The UK government has released a white paper regarding the future of the BBC, which will see the iPlayer ‘loophole’ close.
The white paper, published on Thursday, saw culture secretary John Whittingdale agree to give the corporation a new 11-year Royal Charter, safeguarding the licence fee through to 2028.
It will put an end to the iPlayer ‘loophole’, which currently allows users to avoid paying the £145.50 annual license fee by watching TV on their computer, tablet or phone.
It will force around half a million ‘free riders’ to pay the fee by making users sign in before viewing content, although experts believe there will be an easy way around this.
Despite the 11-year commitment, Whittingdale has proposed a strict new regime for the broadcaster, stating, “This should not prevent or deter the BBC from adapting to a world in which paying for ‘top-up’ services is becoming more commonplace. Elements of additional subscription revenue should, therefore, be considered and explored.”
He added that the BBC must explore other options as the license fee “may not be the best option” for long-term funding.
The white paper contains an explicit requirement that its output must be “distinctive, high quality and impartial”. Whittingdale said he is “emphatically not saying that the BBC should not be popular” but popularity should “not [be] the primary measure of success”.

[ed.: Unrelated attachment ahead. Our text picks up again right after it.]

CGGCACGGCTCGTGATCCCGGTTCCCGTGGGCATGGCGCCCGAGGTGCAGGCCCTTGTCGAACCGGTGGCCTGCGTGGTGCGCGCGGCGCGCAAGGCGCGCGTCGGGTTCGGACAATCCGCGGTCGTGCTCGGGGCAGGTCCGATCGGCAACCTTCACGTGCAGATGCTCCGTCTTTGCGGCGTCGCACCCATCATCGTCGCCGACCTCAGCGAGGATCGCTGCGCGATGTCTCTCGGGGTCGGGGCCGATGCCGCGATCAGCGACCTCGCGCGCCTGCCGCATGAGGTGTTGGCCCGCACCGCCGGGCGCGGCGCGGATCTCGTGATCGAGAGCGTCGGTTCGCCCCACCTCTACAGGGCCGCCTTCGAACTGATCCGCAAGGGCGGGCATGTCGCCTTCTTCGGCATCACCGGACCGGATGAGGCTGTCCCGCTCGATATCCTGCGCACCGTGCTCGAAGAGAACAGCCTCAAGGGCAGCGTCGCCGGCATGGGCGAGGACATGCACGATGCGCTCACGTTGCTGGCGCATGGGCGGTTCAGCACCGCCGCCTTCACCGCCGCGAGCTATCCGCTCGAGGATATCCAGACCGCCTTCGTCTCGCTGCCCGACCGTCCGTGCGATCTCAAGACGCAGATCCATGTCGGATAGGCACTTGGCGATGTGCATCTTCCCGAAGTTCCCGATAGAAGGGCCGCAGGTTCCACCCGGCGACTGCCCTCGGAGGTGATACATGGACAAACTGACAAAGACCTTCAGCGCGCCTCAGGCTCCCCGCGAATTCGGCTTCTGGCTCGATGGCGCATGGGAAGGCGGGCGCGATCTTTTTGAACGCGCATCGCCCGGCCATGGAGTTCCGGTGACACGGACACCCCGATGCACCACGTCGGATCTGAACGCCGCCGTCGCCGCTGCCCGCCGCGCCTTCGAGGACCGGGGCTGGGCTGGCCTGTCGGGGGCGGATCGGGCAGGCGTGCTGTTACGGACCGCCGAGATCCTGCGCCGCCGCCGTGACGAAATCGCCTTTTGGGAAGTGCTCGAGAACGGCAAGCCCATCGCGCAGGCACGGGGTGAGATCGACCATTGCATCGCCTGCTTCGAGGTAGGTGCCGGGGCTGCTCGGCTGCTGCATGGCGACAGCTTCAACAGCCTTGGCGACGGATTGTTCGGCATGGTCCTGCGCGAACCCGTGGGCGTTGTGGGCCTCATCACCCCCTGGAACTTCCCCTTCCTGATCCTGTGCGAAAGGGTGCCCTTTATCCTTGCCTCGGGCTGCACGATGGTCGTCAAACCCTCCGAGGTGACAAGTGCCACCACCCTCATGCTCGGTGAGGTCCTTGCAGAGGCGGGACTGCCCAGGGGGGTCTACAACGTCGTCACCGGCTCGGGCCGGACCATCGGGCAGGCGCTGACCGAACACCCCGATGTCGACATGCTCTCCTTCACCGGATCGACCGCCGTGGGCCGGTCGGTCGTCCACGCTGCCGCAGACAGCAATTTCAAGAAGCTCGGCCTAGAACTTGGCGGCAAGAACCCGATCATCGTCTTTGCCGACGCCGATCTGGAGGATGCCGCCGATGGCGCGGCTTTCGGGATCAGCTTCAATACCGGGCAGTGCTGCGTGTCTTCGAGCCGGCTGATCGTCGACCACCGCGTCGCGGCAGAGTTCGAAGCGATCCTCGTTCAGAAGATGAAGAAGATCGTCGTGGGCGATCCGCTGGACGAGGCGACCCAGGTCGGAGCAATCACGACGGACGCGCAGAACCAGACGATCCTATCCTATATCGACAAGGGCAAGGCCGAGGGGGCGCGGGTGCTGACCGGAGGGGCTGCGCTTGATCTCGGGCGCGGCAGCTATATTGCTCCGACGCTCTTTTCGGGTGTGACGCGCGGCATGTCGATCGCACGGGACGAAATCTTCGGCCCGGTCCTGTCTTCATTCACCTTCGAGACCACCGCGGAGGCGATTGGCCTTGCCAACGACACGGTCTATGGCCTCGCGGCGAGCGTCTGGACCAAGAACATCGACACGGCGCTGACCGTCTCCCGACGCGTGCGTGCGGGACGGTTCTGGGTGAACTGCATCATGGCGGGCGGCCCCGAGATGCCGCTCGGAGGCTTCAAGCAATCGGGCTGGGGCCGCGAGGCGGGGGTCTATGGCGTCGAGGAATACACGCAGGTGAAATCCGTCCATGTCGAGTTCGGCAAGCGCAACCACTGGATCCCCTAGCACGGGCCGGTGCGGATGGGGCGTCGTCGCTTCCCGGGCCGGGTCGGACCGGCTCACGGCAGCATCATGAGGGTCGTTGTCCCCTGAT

Whittingdale also called on the corporation to put a stop to it’s continued reliance on daytime programmes such as Bargain Hunt, stating that BBC1 could “have greater levels of creative ambition”, with the auction show now in it’s 43rd series.
The BBC will be able to trial an additional subscription service to ensure that those watching hit shows outside the 30-day catch up window are made to pay extra.
The corporation will also be ordered to put password controls on its iPlayer service to ensure people have to pay up.
It could also lead to BBC fans in foreign countries paying to subscribe to service.
Additionally, the government demanded that the BBC’s highest earners (those paid over £450,000) must be named publicly.
The DTG has welcomed the white paper, with CEO Richard Lindsay-Davis stating, “The BBC helped create the DTG in 1995, and as a long-term industry partner we look forward to constructively working with the corporation as it continues to innovate in technology.
“This is clearly in the interest of the consumer and the digital television industry.”